The annual postcard from my township assessor arrived. At first glance it looked like good news. The appraisal of my New Jersey coast home was lower by almost $60,000, which indicated that this year's taxes should go down.

Then I thought about it. There was a reason why the assessment was less. Assessments reflect housing values, and my house, like most others in the Long Beach Island area of Ocean County, had been flooded by Superstorm Sandy.

Now we, as homeowners, will be faced with a myriad of new problems and all of them, in some way, seem to involve insurance. My conclusion: it is getting more and more difficult to either repair -- or sell -- our homes.

Risky business

The natural inclination of property insurance companies is to avoid risk. So when an area has too much risk, insurers back off, as they did in the Gulf Coast states after Hurricane Katrina hit in 2005.

Just how much is too much? Sandy is the sixth costliest insurance event in our country's history, with up to $25 billion in losses just for private insurance companies, predicts Insurance Information Institute (III) President Bob Hartwig. And now two of the top 20 disasters -- Superstorm Sandy and Hurricane Irene -- have wreaked havoc on the previously pristine Northeast.

So it should come as no surprise if your insurance company either doubles your rate or sends you on your way to find a smaller and under-funded carrier. It happened in Florida following the one-two punch of Hurricanes Katrina and Wilma.

Waiting for payment

Another problem: Federal flood insurance isn't paying off the way policyholders thought it would. "Hundreds -- if not thousands -- still search for answers as they remain displaced from homes that await flood insurance payouts," says an article in my local newspaper.

And this is also true for private insurance payments. When there is a mortgage involved, insurance checks are issued jointly to the mortgage holder and the homeowner. New York Gov. Andrew Cuomo has released a list of the banks with the worst Sandy aid statistics, including 10 that are withholding more than 50 percent of what homeowners are entitled to.

Banks seem to be withholding payments due to homeowners with damaged properties because they fear that the policyholders could take the money and run, leaving the banks with these highly mortgaged and heavily damaged homes.

Open the floodgates

Another problem weighing on the future of coastal housing is the nearly bankrupt federal flood insurance program. While the average claim for wind damage from Sandy is a modest $6,600, Hartwig says the average flood insurance claim is $43,000. And the National Flood Insurance Program, which is $19 billion underwater, is likely to pay out another $12 billion to $15 billion.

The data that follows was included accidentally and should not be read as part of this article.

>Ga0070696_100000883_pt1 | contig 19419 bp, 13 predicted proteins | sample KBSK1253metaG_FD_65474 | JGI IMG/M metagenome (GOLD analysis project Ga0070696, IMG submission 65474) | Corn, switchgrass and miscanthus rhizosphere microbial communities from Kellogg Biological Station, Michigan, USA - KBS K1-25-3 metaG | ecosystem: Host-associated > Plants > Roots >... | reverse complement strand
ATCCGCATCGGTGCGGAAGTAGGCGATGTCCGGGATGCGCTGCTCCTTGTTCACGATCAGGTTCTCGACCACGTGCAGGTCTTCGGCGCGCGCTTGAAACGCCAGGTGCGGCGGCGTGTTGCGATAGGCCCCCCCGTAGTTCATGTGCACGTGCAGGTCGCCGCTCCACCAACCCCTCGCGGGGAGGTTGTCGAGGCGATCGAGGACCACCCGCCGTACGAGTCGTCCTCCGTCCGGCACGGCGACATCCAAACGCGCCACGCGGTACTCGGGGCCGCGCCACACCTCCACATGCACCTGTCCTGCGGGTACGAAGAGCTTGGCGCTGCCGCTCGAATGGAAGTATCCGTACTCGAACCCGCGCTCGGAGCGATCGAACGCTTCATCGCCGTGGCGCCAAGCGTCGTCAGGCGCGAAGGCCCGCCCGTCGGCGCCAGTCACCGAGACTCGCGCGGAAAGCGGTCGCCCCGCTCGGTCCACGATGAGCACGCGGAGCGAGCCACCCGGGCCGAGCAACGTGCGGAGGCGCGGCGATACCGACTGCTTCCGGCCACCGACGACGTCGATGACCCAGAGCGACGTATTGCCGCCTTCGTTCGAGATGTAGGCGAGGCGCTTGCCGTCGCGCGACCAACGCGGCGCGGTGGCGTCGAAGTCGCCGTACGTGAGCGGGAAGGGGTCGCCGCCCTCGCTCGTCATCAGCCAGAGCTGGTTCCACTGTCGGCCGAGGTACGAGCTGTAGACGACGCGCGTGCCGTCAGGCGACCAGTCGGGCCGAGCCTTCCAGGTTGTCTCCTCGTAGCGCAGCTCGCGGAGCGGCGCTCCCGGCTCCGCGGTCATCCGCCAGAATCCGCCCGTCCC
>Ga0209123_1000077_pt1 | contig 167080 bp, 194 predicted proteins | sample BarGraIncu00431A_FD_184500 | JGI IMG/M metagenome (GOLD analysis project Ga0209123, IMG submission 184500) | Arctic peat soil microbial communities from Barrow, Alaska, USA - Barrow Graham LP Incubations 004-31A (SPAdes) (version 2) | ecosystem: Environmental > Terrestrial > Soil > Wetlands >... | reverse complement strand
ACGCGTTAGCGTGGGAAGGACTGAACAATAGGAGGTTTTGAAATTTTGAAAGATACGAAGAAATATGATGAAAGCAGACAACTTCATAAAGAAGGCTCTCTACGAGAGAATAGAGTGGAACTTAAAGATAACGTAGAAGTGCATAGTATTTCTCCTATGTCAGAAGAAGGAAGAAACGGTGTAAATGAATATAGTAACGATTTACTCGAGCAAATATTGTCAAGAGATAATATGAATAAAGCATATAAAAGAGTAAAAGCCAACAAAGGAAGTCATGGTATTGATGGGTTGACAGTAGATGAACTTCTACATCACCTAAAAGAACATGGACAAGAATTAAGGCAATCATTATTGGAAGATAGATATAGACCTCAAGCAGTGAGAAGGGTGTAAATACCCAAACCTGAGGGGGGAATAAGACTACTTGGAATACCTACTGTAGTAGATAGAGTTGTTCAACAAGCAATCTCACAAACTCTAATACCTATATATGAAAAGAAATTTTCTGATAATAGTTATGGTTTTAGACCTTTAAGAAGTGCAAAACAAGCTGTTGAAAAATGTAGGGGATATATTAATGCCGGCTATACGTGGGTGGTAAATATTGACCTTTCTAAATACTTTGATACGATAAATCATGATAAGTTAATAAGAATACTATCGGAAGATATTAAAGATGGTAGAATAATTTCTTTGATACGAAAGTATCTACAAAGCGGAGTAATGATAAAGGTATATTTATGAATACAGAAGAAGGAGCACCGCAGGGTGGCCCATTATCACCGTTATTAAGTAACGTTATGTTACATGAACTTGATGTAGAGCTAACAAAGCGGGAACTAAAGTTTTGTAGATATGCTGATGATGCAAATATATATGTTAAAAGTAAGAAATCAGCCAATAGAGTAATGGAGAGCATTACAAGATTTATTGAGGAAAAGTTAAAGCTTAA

Don't expect U.S. taxpayers to foot the bill. The Biggert-Waters Act passed last year is placing the burden squarely on the shoulders of coastal homeowners. The first step: redrawing flood plain maps. We won't know the full extent of what these maps will show until 2014, but you can bet that they will expand official flood plains, based on the extensive flooding which took place. Only six inches below the current flood plain level, my house took on two feet of water during Sandy.

Then we have to contend with flood insurance rates, which weren't exactly low and will climb 25 percent a year until they reach a still undefined "actuarially correct rate."

Catch-22

One viable option for homeowner's in coastal areas: "Raise" your house on pilings to allow oncoming floodwater to pass underneath. But here is the catch-22. While homeowners can apply for Hazard Mitigation funds to pay for 75 percent of the cost of demolishing their damaged homes to raise them up, this is strictly a reimbursement program, which means that the homeowner has to front the money in the hope he or she actually gets it back from the government.

And based on flood insurance reimbursements, no one is very hopeful.

"The money isn't coming in," says one homebuilder and mover. "The people I work with are paying out of their own pocket."

Ray of sunshine

Now I understand why my assessment was lowered. Given the uncertainty of building or rebuilding and the potential yearly cost of insurance, who would want to own a home on the coast?

So is there a ray of sunshine? Just this: State governments such as New York are buying up properties in flood-ravaged areas and encouraging those residents to move elsewhere. These areas will become "wet lands" and you will never be able to build there again.

So for those who still want to own that ocean- or bay-front home, the options are slimmer -- and the price of the remaining properties will probably be higher.